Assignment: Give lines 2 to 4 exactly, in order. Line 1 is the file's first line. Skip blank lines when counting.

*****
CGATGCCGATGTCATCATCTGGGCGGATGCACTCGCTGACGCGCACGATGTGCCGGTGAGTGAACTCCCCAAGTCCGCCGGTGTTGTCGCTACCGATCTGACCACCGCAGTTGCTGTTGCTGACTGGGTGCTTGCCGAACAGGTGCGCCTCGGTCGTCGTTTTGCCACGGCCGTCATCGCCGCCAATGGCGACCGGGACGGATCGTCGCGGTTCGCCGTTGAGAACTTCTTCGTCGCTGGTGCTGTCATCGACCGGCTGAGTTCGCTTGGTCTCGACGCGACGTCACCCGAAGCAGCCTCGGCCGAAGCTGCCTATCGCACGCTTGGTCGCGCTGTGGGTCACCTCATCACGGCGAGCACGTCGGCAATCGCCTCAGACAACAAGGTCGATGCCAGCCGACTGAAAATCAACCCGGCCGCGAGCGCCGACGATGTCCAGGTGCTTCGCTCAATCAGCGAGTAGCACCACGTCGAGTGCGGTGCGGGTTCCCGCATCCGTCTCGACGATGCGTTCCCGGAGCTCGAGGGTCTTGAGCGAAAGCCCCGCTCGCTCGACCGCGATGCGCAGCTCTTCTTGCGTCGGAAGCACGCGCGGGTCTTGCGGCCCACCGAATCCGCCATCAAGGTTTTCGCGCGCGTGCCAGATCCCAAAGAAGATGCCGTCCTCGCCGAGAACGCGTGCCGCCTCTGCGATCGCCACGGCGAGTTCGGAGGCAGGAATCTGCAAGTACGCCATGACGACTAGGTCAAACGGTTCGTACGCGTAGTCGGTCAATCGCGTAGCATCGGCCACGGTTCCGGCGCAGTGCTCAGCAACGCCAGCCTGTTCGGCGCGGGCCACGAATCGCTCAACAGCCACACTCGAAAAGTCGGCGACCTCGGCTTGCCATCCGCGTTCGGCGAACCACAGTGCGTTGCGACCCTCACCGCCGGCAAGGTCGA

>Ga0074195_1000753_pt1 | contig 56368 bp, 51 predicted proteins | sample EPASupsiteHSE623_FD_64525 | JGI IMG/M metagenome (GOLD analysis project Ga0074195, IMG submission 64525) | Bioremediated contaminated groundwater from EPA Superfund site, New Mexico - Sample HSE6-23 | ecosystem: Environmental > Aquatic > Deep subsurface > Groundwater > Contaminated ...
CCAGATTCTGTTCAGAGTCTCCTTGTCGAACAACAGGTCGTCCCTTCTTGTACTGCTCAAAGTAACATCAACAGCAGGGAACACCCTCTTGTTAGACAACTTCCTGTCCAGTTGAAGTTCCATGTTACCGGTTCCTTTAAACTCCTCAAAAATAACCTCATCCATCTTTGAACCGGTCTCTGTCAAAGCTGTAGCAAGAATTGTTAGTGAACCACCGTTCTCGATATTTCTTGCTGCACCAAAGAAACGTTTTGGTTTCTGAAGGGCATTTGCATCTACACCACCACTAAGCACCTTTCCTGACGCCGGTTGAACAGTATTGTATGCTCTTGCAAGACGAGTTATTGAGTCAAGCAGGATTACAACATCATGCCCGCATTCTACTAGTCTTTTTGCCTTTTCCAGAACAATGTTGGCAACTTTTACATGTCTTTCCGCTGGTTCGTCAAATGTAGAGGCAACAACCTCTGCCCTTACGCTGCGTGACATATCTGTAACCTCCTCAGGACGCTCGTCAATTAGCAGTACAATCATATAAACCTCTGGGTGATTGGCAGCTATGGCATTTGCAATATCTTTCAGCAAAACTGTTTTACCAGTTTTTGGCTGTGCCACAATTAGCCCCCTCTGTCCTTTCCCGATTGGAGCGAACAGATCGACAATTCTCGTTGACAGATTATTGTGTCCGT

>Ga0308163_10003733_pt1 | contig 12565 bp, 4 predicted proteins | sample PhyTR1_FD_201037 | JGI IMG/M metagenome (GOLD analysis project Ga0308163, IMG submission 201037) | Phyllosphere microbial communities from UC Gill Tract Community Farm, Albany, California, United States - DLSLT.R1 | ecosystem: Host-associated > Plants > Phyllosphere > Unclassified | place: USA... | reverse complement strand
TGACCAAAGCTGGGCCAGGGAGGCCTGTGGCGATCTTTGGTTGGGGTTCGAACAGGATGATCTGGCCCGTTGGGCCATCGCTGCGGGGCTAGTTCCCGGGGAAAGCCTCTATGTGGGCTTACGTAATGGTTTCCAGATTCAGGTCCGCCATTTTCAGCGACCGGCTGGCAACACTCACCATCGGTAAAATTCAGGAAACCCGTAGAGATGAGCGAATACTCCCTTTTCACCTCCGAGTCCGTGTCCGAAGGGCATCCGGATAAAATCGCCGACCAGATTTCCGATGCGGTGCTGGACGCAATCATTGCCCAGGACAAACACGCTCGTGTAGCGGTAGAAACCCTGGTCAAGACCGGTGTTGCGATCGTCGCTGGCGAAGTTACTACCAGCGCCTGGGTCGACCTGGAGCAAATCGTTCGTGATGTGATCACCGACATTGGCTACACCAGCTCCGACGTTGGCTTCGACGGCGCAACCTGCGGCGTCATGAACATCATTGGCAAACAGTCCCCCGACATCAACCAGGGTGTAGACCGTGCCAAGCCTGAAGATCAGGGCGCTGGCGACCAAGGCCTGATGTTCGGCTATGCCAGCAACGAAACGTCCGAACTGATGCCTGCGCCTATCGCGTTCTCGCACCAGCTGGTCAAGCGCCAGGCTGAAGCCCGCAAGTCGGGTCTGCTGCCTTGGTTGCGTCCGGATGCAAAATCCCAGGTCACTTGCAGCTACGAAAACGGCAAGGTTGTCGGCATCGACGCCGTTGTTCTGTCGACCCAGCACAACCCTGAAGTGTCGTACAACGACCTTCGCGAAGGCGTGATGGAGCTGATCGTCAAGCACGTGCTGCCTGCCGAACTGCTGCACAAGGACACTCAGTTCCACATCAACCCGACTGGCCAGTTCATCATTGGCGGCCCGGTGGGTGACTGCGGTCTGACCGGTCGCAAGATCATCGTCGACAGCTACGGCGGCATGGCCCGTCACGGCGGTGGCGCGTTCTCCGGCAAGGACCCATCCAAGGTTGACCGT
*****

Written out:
>Ga0074195_1000753_pt1 | contig 56368 bp, 51 predicted proteins | sample EPASupsiteHSE623_FD_64525 | JGI IMG/M metagenome (GOLD analysis project Ga0074195, IMG submission 64525) | Bioremediated contaminated groundwater from EPA Superfund site, New Mexico - Sample HSE6-23 | ecosystem: Environmental > Aquatic > Deep subsurface > Groundwater > Contaminated ...
CCAGATTCTGTTCAGAGTCTCCTTGTCGAACAACAGGTCGTCCCTTCTTGTACTGCTCAAAGTAACATCAACAGCAGGGAACACCCTCTTGTTAGACAACTTCCTGTCCAGTTGAAGTTCCATGTTACCGGTTCCTTTAAACTCCTCAAAAATAACCTCATCCATCTTTGAACCGGTCTCTGTCAAAGCTGTAGCAAGAATTGTTAGTGAACCACCGTTCTCGATATTTCTTGCTGCACCAAAGAAACGTTTTGGTTTCTGAAGGGCATTTGCATCTACACCACCACTAAGCACCTTTCCTGACGCCGGTTGAACAGTATTGTATGCTCTTGCAAGACGAGTTATTGAGTCAAGCAGGATTACAACATCATGCCCGCATTCTACTAGTCTTTTTGCCTTTTCCAGAACAATGTTGGCAACTTTTACATGTCTTTCCGCTGGTTCGTCAAATGTAGAGGCAACAACCTCTGCCCTTACGCTGCGTGACATATCTGTAACCTCCTCAGGACGCTCGTCAATTAGCAGTACAATCATATAAACCTCTGGGTGATTGGCAGCTATGGCATTTGCAATATCTTTCAGCAAAACTGTTTTACCAGTTTTTGGCTGTGCCACAATTAGCCCCCTCTGTCCTTTCCCGATTGGAGCGAACAGATCGACAATTCTCGTTGACAGATTATTGTGTCCGT

>Ga0308163_10003733_pt1 | contig 12565 bp, 4 predicted proteins | sample PhyTR1_FD_201037 | JGI IMG/M metagenome (GOLD analysis project Ga0308163, IMG submission 201037) | Phyllosphere microbial communities from UC Gill Tract Community Farm, Albany, California, United States - DLSLT.R1 | ecosystem: Host-associated > Plants > Phyllosphere > Unclassified | place: USA... | reverse complement strand